The playwright noted the contradiction inherent in the desire cis men express for trans women: at the same time as they desire trans women, they also target them for abuse, making trans women something that can only be appreciated in the dark and out of the public eye. The result of this, she said, is that trans women wind up getting "not even appreciated, really, [but] used for the pleasure of men, used for the gratification of cis men."

    Edidi noted that, while patriarchal ideas only prize cis women "for their body parts" and their ability to provide men with children, trans women can't bear children. "All you can be is the mistress. You're just here for sexual gratification, and that's it." But that even for the cis wife, "her sexual pleasure is unimportant," too.

    "I just want to say this to all the cis men who are out there, because I think they need to hear it: cis men, when you date, have sex with, marry, and love a trans woman, it does not make you gay. Trans women are women," she said.

    However, the playwright also noted that "toxic masculinity also harms men" because it renders men who have been abused unable to confront and come forward about their abuse. Indeed, data from the Rape, Abuse and Incest National Network (RAINN) shows that 10 percent of rape victims are male and that male students between the ages of 18 and 24 are five times more likely to be raped than other men.

    Edidi noted how "patriarchy, misogyny and white supremacy" reinforce one another, especially in the United States because of its colonial history and nature, and that not only defending those systems, but also making them run, requires violence. "Systems that oppress cannot exist without violence… how do you get someone that calls themselves a feminist to also defend transphobia? There has to be a threat of a loss of something, a loss of privilege. There has to be a threat of physical violence if you don't agree with your husband or your other TERF [Trans-Exclusionary Radical Feminist] sisters. And there also has to be fear — you must have people fear that the world is going to go to shreds, to nothingness, if they choose to actually have everybody be free and liberated and loved and honored."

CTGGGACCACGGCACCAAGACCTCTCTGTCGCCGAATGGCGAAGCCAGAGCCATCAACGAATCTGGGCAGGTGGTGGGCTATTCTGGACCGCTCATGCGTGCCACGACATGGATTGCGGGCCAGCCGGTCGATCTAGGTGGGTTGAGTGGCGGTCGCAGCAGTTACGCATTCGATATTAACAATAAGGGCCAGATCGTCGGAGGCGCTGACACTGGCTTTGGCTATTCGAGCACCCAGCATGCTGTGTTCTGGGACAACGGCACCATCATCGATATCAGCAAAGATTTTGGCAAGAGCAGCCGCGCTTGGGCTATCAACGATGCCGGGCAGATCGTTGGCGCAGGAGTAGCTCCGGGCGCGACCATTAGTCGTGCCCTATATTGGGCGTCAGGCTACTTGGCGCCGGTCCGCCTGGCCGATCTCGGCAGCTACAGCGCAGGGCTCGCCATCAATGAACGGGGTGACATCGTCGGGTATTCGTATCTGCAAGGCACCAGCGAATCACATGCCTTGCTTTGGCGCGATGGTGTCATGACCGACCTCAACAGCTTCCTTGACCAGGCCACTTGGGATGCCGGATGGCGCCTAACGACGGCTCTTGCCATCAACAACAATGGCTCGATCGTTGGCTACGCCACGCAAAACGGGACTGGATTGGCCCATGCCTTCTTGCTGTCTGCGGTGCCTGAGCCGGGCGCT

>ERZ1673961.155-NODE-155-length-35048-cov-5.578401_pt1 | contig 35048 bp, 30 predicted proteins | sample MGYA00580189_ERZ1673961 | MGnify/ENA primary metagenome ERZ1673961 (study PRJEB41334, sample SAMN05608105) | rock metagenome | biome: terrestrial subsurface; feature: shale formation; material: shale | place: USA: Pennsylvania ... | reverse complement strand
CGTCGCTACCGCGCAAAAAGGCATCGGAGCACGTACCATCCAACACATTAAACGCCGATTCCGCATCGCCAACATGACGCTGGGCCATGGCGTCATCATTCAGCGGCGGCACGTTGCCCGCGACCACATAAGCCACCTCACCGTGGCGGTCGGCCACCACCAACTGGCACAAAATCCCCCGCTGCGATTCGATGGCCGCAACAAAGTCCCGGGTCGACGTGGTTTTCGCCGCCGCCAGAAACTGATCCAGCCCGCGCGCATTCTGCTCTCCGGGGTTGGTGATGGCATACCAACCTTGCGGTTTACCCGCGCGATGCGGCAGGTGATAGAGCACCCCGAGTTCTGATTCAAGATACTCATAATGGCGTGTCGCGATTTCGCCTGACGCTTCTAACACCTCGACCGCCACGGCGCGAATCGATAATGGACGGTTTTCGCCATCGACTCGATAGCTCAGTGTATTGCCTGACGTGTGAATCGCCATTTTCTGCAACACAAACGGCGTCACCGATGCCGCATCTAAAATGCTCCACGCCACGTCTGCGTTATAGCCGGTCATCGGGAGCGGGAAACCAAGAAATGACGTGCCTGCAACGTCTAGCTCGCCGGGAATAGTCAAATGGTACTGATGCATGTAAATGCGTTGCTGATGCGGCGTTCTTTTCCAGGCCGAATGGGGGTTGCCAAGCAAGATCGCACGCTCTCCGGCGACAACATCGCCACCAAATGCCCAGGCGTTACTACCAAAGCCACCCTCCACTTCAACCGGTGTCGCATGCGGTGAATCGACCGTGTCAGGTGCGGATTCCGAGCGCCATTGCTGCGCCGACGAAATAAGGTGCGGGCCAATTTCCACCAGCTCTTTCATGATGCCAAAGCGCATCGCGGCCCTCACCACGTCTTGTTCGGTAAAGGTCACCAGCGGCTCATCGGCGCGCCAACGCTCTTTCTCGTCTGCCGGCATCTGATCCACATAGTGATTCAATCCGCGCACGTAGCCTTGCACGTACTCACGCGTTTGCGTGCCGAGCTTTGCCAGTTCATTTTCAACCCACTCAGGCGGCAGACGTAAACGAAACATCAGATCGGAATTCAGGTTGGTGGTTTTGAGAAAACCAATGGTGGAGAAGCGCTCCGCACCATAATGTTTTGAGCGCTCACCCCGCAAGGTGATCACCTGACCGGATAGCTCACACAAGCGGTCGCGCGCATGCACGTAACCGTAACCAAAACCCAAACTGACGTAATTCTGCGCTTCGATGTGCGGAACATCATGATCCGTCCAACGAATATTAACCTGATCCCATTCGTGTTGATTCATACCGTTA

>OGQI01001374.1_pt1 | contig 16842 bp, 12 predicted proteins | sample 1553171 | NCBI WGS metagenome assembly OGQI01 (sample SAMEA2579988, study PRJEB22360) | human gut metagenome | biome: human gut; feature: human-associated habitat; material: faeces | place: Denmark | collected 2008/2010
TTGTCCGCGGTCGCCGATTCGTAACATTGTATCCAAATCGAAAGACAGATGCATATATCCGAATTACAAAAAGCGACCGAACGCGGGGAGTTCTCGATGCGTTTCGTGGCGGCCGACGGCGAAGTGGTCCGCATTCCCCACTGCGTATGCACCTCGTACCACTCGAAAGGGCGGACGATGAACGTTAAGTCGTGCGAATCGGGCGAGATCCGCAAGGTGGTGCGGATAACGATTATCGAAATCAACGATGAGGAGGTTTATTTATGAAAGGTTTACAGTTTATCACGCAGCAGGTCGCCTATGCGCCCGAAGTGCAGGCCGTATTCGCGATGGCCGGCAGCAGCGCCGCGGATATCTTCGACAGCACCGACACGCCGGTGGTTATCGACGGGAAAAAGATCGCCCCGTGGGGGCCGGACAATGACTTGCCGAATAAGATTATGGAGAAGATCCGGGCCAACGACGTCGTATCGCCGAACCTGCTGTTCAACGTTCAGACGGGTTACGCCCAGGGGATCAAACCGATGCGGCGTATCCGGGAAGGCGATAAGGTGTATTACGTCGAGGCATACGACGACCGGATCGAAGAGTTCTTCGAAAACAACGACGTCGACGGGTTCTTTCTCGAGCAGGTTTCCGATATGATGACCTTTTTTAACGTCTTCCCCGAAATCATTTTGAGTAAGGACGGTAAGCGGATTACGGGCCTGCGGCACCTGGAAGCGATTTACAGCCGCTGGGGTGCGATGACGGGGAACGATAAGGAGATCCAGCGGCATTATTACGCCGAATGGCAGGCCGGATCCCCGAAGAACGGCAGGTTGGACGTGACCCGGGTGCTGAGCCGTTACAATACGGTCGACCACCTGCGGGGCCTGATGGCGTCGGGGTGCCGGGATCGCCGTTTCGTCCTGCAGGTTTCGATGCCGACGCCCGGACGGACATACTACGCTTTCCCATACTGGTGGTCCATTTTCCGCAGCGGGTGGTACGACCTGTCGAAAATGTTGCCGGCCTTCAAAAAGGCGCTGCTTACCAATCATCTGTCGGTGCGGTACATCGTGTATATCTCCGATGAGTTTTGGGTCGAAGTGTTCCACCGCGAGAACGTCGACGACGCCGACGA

"For me, the thing is that we have to destroy all of these oppressive systems so that we all can be a better society," Edidi said. "Imagine if everyone… was able to be everything that they dreamt of being, fully supported by our culture. We would be having flying cars by now, we would be having a world where there's sex positivity. Rape culture would be ended. There would be no slavery and no homelessness and no people dying of sicknesses that can be prevented with good healthcare. There would be none of those things."

    "I think all of those things have to exist together. I think that we can look at the Janet Mocks and the Laverne [Coxs]… they look at people they see as successful without then also saying, ‘But yes, we can't just hold all these exceptions to everyone's face and expect for everybody to make it.' So why is it that not everybody can make it? It's because this system exists," Edidi told Sputnik. "This system's gotta go, so that we can have more exceptions."

    The author of this article, Morgan Artyukhina, is a transgender woman.

    The views and opinions expressed in the article do not necessarily reflect those of Sputnik.